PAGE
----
TL'K40W). And I find this remarkable too. (I print Cyanotype using
colorized negatives BTW, not grayscale.)

Those were the facts / starting points that made me curious /
think about
and realize / assert what you seem to object.

Most importantly, I know a guy named Loris, who's printing using
the same
parameters (printer, media, paper, emulsion, working conditions
and work
flow ect. ect. - you name it) except for the fact that he uses
negatives made on Pictorico using premium glossy photo paper profile,
calibrated for cyanotype - which prints very well with gum with much
better shadow separation (blacks are comparable), but then his
times are considerably longer than mines (who's printing all-inks
grayscale negatives on translucent inkjet bond).

You somehow doesn't like exposure times comparisons, but if we didn't
share & compare exposure times (considering working conditions /
procedures) and be curious about them, I wouldn't realize this (which
actually should be obvious since I actually tested it, not

Now all this was because I said "HP9180 all-inks grayscale
negatives are
perfect for tricolor gum" (to remind the main topic / the actual
I've made), which is definitely useful information for those who
have that
printer (which is very nice also for making stable, high quality
color or
monochrome inkjet prints), unobjectionable to me until someone
else proves
it wrong and/or comes with a better way (read as: less exposure
time and -
not necessary - richer tonality) to do it.

So, if someone uses that information to get better results than
what they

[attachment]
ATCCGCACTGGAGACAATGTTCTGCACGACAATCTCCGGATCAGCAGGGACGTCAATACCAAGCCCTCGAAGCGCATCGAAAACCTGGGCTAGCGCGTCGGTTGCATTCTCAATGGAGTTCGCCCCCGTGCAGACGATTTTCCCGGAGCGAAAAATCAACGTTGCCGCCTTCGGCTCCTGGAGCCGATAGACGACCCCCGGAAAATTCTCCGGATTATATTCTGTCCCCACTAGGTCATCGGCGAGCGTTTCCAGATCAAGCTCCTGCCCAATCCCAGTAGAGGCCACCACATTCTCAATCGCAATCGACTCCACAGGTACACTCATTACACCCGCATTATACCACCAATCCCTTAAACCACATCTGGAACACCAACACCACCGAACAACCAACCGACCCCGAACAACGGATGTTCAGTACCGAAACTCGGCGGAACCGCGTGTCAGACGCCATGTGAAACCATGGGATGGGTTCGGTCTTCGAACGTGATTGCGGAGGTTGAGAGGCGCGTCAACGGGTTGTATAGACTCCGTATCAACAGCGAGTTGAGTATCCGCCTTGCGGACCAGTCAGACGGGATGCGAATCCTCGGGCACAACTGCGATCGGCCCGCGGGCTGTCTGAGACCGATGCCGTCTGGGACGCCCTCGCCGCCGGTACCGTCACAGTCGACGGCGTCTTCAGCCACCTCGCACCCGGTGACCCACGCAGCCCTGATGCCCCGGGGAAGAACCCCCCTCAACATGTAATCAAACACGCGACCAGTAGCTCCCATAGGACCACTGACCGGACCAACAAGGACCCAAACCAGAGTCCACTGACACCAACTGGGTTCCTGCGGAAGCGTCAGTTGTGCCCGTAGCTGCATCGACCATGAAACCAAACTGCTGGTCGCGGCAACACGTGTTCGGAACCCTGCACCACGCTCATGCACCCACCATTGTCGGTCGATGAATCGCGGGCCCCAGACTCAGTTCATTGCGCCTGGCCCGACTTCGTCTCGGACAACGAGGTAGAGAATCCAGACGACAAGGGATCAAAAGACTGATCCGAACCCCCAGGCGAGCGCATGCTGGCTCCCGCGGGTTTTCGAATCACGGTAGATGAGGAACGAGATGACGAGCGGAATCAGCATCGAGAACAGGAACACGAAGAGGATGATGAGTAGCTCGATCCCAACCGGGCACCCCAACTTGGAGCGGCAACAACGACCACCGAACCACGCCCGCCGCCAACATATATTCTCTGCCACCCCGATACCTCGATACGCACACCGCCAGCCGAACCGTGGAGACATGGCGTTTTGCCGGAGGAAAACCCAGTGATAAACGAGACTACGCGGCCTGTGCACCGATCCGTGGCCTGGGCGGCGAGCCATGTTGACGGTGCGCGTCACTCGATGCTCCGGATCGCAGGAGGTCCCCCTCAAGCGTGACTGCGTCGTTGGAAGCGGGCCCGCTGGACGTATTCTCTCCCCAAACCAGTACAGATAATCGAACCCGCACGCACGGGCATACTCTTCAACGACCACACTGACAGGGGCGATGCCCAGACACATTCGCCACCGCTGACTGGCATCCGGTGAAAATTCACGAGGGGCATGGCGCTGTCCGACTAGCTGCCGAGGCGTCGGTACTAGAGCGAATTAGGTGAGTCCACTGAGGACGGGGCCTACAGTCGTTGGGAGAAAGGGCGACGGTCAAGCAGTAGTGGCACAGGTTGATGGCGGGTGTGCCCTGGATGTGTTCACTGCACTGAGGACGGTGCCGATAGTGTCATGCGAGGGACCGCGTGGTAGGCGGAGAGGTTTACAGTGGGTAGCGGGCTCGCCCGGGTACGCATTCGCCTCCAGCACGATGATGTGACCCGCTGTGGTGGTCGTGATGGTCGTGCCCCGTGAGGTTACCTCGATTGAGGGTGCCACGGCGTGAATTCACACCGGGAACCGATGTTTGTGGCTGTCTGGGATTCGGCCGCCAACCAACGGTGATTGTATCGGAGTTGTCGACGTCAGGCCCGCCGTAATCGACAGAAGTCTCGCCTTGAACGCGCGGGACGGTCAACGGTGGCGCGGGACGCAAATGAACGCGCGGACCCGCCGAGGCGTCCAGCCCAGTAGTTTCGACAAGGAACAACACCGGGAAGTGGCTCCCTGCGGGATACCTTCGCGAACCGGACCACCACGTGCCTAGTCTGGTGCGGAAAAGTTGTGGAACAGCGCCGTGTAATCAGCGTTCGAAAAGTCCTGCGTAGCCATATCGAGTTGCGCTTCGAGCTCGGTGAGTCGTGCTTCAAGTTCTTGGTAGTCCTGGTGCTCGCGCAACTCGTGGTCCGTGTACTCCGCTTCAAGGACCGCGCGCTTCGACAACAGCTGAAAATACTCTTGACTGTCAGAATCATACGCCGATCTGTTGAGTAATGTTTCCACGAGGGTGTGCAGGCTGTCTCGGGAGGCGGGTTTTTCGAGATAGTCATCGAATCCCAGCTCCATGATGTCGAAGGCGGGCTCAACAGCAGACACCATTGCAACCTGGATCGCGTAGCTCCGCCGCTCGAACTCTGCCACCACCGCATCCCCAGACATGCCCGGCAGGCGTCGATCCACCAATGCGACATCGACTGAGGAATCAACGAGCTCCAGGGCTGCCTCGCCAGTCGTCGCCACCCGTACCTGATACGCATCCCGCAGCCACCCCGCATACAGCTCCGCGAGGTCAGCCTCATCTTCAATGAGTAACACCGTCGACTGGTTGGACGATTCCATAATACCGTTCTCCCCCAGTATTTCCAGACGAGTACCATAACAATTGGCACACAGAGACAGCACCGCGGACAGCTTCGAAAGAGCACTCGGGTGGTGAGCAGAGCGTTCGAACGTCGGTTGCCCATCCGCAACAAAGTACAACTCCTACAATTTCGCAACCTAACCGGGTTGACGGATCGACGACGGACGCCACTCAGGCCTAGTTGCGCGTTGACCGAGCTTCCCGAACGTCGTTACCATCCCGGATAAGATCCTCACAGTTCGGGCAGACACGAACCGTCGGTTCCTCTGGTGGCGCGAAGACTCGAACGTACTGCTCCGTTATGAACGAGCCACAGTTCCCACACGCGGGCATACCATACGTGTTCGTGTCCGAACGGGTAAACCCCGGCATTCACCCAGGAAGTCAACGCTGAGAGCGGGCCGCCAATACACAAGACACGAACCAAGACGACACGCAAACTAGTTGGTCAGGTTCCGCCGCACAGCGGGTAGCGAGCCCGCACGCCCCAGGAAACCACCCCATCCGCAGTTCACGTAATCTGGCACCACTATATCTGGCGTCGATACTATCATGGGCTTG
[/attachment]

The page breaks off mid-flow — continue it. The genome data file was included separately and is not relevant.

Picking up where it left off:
were getting before, then this is good info for them. If I'm
proven wrong,
then that's good info to me since I'll learn an even better way to
do it
(by asking them / questioning causes). A good example to win-win

Hope that's even clearer for you,

P.S. Again, if we weren't talking about exposure times -> we wouldn't
arrive to that conclusion (even if you don't buy it). Most
importantly, we
wouldn't talk & think about reasons because we would dismiss /
ignore the
exposure times stated by others -> "knowing it's nonsense to
That's my second point. (To remind again, first point is: HP9180
grayscale negatives are perfect for tricolor gum...)

15 Ekim 2008, Çarşamba, 12:05 am tarihinde, Katharine Thayer

Loris, my question was a simple question: on what are you
basing the

statement that your exposure times are shorter than others'?
because I'm
not seeing other gum exposure times in the thread, never mind that
if there were, no valid conclusions could be drawn from the
Instead of answering the question by

pointing to posts I missed, or describing the data on which you
base the

assertion, you simply repeated it. It's not a helpful answer to the
question, but I won't pursue it further; I'll take your word that
are these people you know about, somewhere, who print exactly as you
print, with exactly the same emulsion, same paper, same light source,
same negative media and exact same working procedures (same
environmental conditions, we would also have to assume) who have
to use
longer exposure times because they're using negatives with more
DR, or
they're not calibrating, or their calibrations are flawed
somehow. This
is quite a remarkable finding, as I've never met two gum printers who
use the same everything, unless they happen to be taking a workshop
together and are using premixed emulsions and all other materials
equipment supplied by the teacher. Oh well, I don't really care,
I was
just curious. Back to check on my print, kt

On Oct 14, 2008, at 11:08 AM, Loris Medici wrote:

Katharine, don't worry I'm pretty careful about this subject -
knowing (by